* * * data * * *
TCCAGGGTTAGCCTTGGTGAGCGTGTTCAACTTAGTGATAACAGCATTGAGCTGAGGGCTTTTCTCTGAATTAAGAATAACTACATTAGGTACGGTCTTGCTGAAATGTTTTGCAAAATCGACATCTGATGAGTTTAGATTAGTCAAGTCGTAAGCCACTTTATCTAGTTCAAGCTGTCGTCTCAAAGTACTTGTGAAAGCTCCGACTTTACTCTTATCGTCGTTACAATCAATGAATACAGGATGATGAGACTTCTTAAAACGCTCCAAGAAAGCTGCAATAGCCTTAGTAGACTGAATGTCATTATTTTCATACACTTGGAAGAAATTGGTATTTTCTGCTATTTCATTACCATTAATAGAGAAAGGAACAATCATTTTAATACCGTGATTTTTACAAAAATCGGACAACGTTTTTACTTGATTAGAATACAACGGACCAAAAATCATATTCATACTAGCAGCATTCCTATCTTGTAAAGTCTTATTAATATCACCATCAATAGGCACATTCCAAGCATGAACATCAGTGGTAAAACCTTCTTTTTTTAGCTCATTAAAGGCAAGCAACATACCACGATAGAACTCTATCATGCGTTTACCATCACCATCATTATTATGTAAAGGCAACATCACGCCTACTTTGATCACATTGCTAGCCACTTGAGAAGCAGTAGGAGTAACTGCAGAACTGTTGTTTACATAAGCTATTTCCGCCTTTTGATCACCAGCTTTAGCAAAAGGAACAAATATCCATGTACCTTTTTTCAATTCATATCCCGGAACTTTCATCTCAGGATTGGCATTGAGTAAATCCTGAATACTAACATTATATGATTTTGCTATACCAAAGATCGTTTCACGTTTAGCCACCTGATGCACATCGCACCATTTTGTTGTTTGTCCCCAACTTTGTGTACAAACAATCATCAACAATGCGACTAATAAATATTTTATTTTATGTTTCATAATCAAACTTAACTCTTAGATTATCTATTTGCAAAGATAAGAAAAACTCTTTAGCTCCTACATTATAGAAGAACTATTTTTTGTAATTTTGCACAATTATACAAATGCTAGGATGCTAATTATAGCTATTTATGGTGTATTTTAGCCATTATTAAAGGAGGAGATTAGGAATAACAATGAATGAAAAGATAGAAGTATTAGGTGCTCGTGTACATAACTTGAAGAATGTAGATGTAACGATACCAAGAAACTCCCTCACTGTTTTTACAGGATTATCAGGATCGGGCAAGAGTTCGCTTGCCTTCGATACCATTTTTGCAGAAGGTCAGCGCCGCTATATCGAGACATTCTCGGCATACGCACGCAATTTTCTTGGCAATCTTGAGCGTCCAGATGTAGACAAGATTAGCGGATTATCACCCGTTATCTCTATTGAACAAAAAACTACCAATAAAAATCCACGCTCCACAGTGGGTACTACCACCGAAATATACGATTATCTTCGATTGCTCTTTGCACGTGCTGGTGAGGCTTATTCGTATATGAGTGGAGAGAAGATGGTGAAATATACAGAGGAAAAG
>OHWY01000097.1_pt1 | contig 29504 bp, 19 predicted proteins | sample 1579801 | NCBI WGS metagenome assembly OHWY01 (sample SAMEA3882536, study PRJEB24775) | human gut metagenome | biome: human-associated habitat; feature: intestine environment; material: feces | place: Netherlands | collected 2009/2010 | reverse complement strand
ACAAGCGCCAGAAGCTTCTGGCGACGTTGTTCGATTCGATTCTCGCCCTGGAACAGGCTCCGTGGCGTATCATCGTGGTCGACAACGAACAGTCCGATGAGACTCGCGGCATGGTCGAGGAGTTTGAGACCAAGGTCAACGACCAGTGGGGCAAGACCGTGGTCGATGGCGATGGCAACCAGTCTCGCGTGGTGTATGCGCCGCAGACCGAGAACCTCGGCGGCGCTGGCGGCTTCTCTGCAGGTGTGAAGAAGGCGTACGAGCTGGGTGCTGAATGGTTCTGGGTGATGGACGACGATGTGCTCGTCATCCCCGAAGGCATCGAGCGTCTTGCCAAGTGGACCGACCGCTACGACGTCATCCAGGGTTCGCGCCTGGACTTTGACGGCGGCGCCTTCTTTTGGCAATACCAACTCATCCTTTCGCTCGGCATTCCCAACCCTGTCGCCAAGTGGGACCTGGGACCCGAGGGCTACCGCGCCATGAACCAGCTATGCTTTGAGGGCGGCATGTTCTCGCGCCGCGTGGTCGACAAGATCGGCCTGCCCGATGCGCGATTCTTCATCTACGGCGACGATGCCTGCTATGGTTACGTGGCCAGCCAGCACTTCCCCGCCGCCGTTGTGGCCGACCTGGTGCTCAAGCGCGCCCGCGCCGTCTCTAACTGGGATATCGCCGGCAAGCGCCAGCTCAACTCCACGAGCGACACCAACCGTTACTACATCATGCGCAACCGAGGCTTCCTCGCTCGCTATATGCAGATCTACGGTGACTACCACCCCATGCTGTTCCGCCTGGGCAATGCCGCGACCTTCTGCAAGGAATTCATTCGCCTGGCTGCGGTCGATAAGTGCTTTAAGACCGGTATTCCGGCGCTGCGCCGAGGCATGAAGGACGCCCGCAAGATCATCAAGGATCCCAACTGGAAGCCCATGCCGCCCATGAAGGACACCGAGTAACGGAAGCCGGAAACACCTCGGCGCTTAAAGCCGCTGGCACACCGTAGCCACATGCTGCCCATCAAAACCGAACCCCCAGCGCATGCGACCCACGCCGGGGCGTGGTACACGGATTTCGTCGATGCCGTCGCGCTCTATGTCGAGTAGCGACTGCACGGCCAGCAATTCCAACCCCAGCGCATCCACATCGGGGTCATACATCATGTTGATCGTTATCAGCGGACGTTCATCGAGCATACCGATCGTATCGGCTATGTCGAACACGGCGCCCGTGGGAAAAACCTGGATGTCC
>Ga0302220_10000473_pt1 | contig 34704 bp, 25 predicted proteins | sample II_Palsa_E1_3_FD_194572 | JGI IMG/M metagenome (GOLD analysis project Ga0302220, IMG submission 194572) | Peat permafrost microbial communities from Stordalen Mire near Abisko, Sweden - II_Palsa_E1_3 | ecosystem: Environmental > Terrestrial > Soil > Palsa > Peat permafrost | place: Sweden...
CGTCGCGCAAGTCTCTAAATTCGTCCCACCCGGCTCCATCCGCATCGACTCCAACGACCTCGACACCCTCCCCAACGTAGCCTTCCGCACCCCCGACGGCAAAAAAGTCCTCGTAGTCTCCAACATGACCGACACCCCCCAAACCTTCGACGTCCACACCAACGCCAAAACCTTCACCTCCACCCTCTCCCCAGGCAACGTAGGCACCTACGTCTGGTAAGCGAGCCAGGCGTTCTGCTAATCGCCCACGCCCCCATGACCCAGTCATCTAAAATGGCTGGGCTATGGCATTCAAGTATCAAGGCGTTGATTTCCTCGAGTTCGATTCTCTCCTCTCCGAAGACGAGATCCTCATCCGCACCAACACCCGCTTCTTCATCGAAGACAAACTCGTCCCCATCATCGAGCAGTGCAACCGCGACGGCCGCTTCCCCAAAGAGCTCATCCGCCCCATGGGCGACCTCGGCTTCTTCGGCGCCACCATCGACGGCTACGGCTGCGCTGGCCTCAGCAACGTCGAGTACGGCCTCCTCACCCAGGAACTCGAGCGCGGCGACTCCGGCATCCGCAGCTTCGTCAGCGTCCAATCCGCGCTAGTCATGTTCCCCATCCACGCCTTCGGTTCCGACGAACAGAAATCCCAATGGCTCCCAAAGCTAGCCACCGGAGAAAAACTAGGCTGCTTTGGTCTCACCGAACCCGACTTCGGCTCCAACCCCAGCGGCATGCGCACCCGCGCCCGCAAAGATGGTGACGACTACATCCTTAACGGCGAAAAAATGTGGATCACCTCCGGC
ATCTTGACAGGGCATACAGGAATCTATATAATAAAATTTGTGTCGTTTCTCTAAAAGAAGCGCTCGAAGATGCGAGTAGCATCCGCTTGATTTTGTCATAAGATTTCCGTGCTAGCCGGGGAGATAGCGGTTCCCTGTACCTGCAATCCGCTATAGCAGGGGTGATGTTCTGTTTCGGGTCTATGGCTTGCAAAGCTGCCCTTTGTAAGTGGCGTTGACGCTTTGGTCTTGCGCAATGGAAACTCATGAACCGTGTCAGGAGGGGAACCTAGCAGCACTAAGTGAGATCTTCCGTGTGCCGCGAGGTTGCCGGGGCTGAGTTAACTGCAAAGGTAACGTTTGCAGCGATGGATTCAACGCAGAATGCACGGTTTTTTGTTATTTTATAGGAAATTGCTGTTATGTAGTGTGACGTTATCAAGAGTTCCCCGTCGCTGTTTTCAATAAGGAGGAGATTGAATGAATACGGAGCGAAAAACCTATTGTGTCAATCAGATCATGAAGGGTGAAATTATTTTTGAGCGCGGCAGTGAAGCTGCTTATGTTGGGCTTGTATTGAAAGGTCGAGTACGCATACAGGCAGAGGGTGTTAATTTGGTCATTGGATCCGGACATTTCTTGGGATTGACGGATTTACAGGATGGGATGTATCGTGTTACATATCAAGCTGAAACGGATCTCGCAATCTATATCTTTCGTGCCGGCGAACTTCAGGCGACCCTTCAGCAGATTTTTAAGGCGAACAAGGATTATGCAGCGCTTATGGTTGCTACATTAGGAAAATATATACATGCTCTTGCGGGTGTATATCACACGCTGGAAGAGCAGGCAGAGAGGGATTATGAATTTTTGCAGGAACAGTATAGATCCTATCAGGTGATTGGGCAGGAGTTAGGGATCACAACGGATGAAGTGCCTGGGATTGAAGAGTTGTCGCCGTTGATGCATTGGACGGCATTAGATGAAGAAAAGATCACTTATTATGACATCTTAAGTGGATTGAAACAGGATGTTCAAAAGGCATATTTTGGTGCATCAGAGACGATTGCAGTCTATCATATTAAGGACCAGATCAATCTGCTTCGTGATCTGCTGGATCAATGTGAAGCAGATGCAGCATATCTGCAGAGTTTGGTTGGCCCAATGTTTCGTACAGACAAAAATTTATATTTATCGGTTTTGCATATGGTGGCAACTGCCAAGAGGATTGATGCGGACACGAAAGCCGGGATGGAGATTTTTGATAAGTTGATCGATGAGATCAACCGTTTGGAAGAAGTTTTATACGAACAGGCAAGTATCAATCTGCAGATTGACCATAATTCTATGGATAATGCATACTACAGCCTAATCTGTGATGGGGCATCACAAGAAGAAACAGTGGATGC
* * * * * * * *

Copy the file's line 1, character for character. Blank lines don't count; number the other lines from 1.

TCCAGGGTTAGCCTTGGTGAGCGTGTTCAACTTAGTGATAACAGCATTGAGCTGAGGGCTTTTCTCTGAATTAAGAATAACTACATTAGGTACGGTCTTGCTGAAATGTTTTGCAAAATCGACATCTGATGAGTTTAGATTAGTCAAGTCGTAAGCCACTTTATCTAGTTCAAGCTGTCGTCTCAAAGTACTTGTGAAAGCTCCGACTTTACTCTTATCGTCGTTACAATCAATGAATACAGGATGATGAGACTTCTTAAAACGCTCCAAGAAAGCTGCAATAGCCTTAGTAGACTGAATGTCATTATTTTCATACACTTGGAAGAAATTGGTATTTTCTGCTATTTCATTACCATTAATAGAGAAAGGAACAATCATTTTAATACCGTGATTTTTACAAAAATCGGACAACGTTTTTACTTGATTAGAATACAACGGACCAAAAATCATATTCATACTAGCAGCATTCCTATCTTGTAAAGTCTTATTAATATCACCATCAATAGGCACATTCCAAGCATGAACATCAGTGGTAAAACCTTCTTTTTTTAGCTCATTAAAGGCAAGCAACATACCACGATAGAACTCTATCATGCGTTTACCATCACCATCATTATTATGTAAAGGCAACATCACGCCTACTTTGATCACATTGCTAGCCACTTGAGAAGCAGTAGGAGTAACTGCAGAACTGTTGTTTACATAAGCTATTTCCGCCTTTTGATCACCAGCTTTAGCAAAAGGAACAAATATCCATGTACCTTTTTTCAATTCATATCCCGGAACTTTCATCTCAGGATTGGCATTGAGTAAATCCTGAATACTAACATTATATGATTTTGCTATACCAAAGATCGTTTCACGTTTAGCCACCTGATGCACATCGCACCATTTTGTTGTTTGTCCCCAACTTTGTGTACAAACAATCATCAACAATGCGACTAATAAATATTTTATTTTATGTTTCATAATCAAACTTAACTCTTAGATTATCTATTTGCAAAGATAAGAAAAACTCTTTAGCTCCTACATTATAGAAGAACTATTTTTTGTAATTTTGCACAATTATACAAATGCTAGGATGCTAATTATAGCTATTTATGGTGTATTTTAGCCATTATTAAAGGAGGAGATTAGGAATAACAATGAATGAAAAGATAGAAGTATTAGGTGCTCGTGTACATAACTTGAAGAATGTAGATGTAACGATACCAAGAAACTCCCTCACTGTTTTTACAGGATTATCAGGATCGGGCAAGAGTTCGCTTGCCTTCGATACCATTTTTGCAGAAGGTCAGCGCCGCTATATCGAGACATTCTCGGCATACGCACGCAATTTTCTTGGCAATCTTGAGCGTCCAGATGTAGACAAGATTAGCGGATTATCACCCGTTATCTCTATTGAACAAAAAACTACCAATAAAAATCCACGCTCCACAGTGGGTACTACCACCGAAATATACGATTATCTTCGATTGCTCTTTGCACGTGCTGGTGAGGCTTATTCGTATATGAGTGGAGAGAAGATGGTGAAATATACAGAGGAAAAG